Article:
Predicting and Detecting Glaucoma Progression with New Imaging

Zhichao Wu, PhD Centre for Eye Research, Australia

Co-Principal Investigators

Xavier Hadoux, PhD Centre for Eye Research, Australia
Peter van Wijngaarden, MBBS, PhD Centre for Eye Research, Australia
Flora Hui, PhD Centre for Eye Research, Australia
Keith Martin, DM, FRANZCO Centre for Eye Research, Australia


This project aims to examine whether state-of-the-art imaging techniques can accurately predict and detecting the worsening of glaucoma.

Injured retinal ganglion cells (RGCs) undergo ultrastructural changes that result in wavelength-dependent retinal reflectance changes before RGC loss occurs. Hyperspectral imaging is a powerful technique that could be used to detect wavelength-dependent changes in retinal reflectance. The first aim of this project thus seeks to examine whether spectral reflectance characteristics on hyperspectral imaging can be used to accurately predict the future rate of RGC loss. RGC loss results in characteristic arcuate patterns of neuroretinal tissue loss by the nature of the trajectories of the RGC axona.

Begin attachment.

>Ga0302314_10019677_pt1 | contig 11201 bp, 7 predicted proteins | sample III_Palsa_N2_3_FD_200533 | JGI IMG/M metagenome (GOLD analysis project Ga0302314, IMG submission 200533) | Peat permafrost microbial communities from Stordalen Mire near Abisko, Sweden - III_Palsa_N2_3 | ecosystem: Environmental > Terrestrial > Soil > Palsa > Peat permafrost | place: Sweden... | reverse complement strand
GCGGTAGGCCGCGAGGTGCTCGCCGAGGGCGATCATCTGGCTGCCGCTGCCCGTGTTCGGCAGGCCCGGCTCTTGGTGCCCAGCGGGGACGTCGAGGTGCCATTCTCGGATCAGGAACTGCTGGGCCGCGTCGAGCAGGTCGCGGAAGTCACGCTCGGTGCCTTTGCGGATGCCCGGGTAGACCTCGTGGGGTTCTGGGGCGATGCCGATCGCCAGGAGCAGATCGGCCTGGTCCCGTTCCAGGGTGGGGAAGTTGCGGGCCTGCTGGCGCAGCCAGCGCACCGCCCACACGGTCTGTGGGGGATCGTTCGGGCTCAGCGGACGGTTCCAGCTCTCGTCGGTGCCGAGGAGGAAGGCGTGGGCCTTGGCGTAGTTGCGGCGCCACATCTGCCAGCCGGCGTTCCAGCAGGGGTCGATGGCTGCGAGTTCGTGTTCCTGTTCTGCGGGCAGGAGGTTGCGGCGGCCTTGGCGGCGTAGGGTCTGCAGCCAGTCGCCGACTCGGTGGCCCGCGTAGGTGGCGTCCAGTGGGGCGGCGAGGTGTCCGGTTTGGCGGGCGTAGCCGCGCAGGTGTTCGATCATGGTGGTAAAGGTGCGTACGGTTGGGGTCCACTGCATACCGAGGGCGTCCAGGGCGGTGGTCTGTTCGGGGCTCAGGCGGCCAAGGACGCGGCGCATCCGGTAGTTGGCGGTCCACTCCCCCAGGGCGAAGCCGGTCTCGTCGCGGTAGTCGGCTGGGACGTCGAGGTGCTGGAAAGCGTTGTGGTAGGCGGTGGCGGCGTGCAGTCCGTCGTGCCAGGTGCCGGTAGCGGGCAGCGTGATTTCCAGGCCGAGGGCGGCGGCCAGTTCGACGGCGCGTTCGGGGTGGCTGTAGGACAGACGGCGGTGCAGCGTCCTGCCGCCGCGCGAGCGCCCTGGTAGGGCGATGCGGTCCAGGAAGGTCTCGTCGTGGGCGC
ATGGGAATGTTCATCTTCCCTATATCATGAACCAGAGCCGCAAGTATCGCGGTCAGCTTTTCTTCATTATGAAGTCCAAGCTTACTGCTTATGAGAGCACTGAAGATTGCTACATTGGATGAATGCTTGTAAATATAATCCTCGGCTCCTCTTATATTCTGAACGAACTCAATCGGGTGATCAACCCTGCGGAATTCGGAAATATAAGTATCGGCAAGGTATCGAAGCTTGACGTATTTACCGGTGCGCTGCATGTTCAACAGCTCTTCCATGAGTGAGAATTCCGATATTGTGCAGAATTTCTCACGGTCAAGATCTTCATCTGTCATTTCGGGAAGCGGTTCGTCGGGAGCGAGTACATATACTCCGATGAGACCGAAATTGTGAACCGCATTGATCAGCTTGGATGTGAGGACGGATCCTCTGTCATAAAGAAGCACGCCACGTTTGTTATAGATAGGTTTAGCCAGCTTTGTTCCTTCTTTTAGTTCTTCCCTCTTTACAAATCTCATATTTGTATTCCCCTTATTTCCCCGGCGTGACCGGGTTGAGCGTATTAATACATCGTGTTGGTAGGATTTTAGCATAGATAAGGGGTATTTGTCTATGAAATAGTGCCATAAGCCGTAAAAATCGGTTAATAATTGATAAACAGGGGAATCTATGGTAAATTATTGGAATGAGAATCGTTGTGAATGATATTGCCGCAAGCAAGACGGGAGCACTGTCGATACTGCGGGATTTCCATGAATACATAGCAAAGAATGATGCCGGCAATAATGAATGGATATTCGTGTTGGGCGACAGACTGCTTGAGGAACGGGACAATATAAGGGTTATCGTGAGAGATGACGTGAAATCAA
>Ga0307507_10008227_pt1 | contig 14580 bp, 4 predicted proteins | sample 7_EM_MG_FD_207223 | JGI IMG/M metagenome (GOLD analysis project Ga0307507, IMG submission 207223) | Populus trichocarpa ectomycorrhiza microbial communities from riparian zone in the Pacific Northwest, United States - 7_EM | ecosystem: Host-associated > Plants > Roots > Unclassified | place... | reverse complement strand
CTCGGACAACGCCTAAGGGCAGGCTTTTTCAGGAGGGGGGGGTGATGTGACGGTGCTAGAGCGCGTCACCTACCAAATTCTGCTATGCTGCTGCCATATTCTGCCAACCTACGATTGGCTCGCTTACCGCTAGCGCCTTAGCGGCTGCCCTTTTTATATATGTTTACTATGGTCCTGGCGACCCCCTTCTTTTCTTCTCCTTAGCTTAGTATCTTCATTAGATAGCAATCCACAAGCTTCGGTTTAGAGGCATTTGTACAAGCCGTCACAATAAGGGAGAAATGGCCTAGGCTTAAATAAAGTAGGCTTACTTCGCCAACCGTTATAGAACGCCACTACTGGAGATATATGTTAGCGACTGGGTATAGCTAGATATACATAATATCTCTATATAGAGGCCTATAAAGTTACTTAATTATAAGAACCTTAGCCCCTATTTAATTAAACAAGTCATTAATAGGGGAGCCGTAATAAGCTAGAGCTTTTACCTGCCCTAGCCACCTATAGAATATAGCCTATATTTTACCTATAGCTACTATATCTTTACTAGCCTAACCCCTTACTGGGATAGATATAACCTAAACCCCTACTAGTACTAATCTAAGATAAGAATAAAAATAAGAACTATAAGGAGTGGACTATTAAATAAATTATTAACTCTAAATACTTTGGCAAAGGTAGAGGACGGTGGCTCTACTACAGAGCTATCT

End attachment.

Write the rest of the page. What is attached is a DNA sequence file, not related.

Project Details

This project will address the urgent need for more effective tools to predict and detect progression to prevent irreversible vision loss from glaucoma. It will, for the first time, examine whether hyperspectral imaging – a technique adapted from other fields (e.g. geology and ecology) – can be used to provide an in vivo marker of RGC injury that can predict disease progression. It will also examine whether high-resolution widefield OCT imaging can be used to exploit distinctive topographic patterns of progressive glaucomatous damage to enable detection of progression within a short timeframe.If successful, this project will overcome the current difficulty of identifying those at highest risk of glaucoma progression to target for more intensive initial treatments and close monitoring. It will also overcome the challenge of detecting progression within a short timeframe, thereby ensuring that appropriate modifications in treatments occur to prevent further irreversible vision loss as early as possible. Overcoming these obstacles will also expedite the discovery of new therapeutics (e.g., neuroprotective treatments or gene therapy) via improved identification of high-risk individuals.